Our advice? Don’t waste hours slogging away on the cardio machines. Give your body a shake up with HIIT workouts.

HIIT vs Crossfit

Crossfit and HIIT workouts utilise two different training styles that will give you different results depending on what your goals are. Crossfit is all about the time you are spending working out – doing things faster, pushing the limits. HIIT is as much about the intervals when you are not doing high-intensity exercise as it is about the exercise itself.

Crossfit is based on a method of training called High-intensity Power Training (HIPT). This means you push yourself to your limits, trying to reach a certain number of reps within the timeframe of a workout, or completing workouts as fast as possible.

HIPT definitely packs a punch but can be inconsistent, with some Crossfit workouts lasting only a few minutes, and others lasting hours. The nature of HIPT combined with the competitive aspect of Crossfit means you have to be careful not to push yourself too hard. Don’t try and beat your ‘score’, or time in a workout at the expense of good form, or, even worse, injury.

If Crossfit and HIPT is something you’re interested in, it’s worth starting slowly, taking time to master the basics and most importantly: finding a coach that knows their stuff and has your safety as their top priority.

British Military Fitness workouts, on the other hand, are based on the principles of High-intensity interval training (HIIT). The key difference with this kind of training lies in the intervals. These are crucial when it comes to getting you the results you want.

Training in this way means that you can get the most out of the times that you’re pushing your heart rate and your fitness into new zones. Using planned intervals of rest means you can achieve a very intense, very effective workout, in a shorter space of time.

The winner?

Every form of exercise has benefits and drawbacks. Some ways of working out will be effective for one person, but not another, and each method might get you closer to certain goals at a faster or more steady rate. But, for overall, sustainable fitness, we’ve got a favourite at BMF (drumroll, please):

Yeah. It’s HIIT.

HIIT vs crossfit

 

Is HIIT the right choice for me, then?

 

HIIT for beginners, over 50’s or those with high BMIs

It’s understandable that if you’re just getting started with fitness, the idea of high-intensity interval training can sound kind of well… intense.

Don’t be overwhelmed by all this talk of maximum training zones and peak heart rates. The thing about HIIT is that the intensity is individual to you – meaning your maximum training zone is going to be different to another person’s. It’s about being honest with yourself. As your fitness improves, so too will your capacity to hit new zones.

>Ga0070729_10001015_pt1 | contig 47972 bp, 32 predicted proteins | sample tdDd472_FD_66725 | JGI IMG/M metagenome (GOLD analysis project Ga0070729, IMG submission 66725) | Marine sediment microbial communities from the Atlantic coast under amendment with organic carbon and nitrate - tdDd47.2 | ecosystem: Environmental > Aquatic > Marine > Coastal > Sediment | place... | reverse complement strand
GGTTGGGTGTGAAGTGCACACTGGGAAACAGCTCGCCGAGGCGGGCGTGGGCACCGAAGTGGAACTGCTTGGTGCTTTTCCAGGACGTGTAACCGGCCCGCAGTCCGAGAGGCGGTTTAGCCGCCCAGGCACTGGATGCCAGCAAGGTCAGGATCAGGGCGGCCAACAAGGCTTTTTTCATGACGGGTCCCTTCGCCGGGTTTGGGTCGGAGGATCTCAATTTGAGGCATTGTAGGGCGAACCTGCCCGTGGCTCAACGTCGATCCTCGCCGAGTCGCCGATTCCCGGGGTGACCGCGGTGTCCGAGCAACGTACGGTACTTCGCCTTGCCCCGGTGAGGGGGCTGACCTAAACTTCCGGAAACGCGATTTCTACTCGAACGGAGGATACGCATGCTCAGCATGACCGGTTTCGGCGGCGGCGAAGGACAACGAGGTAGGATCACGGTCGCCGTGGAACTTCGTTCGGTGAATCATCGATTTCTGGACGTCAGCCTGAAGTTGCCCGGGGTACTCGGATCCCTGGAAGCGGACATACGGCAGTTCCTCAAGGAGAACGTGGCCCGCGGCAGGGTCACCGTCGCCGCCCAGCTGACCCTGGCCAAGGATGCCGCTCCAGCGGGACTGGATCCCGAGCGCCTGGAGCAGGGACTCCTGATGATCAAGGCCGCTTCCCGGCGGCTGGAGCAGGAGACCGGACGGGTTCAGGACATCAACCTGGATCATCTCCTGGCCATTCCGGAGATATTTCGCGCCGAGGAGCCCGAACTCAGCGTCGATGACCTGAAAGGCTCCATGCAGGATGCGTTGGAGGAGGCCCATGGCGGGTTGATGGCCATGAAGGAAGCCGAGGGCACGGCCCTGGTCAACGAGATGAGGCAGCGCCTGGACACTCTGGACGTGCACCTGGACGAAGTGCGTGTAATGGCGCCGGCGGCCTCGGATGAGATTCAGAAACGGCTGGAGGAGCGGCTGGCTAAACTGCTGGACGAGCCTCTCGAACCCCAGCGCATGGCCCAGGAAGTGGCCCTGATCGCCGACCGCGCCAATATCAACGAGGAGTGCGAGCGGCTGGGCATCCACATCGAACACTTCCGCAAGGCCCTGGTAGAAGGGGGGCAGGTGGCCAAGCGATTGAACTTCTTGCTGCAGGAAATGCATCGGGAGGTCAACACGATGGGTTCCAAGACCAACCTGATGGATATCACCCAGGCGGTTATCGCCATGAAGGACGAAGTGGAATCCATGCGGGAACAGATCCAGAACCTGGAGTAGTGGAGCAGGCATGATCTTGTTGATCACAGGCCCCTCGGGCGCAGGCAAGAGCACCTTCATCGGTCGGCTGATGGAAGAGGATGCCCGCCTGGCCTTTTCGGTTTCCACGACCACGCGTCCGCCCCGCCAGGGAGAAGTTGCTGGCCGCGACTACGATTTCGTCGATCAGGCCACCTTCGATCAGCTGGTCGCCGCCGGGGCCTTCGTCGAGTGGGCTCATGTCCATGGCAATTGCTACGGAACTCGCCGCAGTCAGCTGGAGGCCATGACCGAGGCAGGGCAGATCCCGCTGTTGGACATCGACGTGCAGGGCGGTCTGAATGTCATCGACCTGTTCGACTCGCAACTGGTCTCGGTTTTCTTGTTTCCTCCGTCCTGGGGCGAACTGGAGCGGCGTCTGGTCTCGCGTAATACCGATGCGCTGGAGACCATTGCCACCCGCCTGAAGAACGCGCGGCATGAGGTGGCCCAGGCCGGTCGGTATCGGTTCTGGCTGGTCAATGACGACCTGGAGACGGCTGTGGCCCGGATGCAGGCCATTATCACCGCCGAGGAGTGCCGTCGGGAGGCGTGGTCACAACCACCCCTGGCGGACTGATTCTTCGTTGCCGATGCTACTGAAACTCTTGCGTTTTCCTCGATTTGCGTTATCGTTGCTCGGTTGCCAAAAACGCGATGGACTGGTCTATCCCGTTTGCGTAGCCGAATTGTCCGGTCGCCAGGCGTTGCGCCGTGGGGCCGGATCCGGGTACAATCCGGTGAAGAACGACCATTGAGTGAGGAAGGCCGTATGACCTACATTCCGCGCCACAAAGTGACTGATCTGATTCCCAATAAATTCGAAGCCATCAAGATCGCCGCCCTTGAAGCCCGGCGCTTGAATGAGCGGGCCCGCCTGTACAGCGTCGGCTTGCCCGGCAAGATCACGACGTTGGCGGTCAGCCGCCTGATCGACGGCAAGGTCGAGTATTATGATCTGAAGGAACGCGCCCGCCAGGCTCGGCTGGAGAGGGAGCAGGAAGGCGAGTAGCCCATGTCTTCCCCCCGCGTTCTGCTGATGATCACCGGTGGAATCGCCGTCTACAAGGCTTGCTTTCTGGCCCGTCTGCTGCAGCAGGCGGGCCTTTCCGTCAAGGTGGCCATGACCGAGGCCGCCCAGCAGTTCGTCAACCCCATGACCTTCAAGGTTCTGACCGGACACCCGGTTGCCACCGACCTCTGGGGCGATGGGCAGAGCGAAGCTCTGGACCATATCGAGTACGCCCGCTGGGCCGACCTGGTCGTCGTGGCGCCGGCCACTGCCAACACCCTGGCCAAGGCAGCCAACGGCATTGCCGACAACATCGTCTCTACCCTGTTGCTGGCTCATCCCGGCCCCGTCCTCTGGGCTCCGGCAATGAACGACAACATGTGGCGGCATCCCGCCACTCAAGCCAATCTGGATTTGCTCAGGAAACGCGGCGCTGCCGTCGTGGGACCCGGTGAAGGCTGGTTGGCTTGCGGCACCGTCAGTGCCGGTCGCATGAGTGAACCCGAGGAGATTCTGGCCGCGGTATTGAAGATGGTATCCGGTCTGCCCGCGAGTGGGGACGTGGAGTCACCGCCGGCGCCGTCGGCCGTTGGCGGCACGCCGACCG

If you’re older and looking to get into fitness for the first time, or you’re embarking on a new fitness routine to combat a serious health condition like obesity or diabetes, it’s best to get the advice of your local doctor on whether HIIT is right for you. It might be the case that your doctor recommends starting with some lower intensity cardio and weights. This would build a foundation level of fitness first, before jumping straight into high-intensity workouts.

When to avoid HIIT

HIIT is a great adaptable type of training that offers benefits to exercisers of many different ages and abilities. And, because workouts are usually based around simple, body weight movements, there’s less chance of injury than with a training style like Crossfit, for example.

However, there are times when HIIT might not be the way to go. How to know if HIIT isn’t the right choice? Before starting your HIIT journey, make sure you have considered if you fall into any of these three categories:

Pregnancy

If you are already an experienced exerciser with a good level of fitness, it may be fine and even beneficial to continue with HIIT workouts if you’re pregnant. However, if you’ve never done HIIT before, starting a new high-intensity schedule when you’re pregnant may not be safe, so consult your doctor first.

Recovering from a severe injury or serious illness

 This is one that requires a bit of common sense. If you’re recovering from a serious health condition or injury then jumping straight into HIIT might not be the best option for you. Talk to your doctor first and take it easy! This is your personal fitness, so getting competitive isn’t worth it.

Bodybuilding

Doing HIIT will build some lean muscle and increase strength, but it’s essentially a form of cardio training. If you’re a bodybuilder looking to increase size and gain a lot of muscle mass in specific areas ahead of a competition, it’s a good idea to monitor the amount of muscle mass you’re wanting to maintain.

HIIT is for everyone - beginners and experts

Don’t worry, HIIT workouts are not dangerous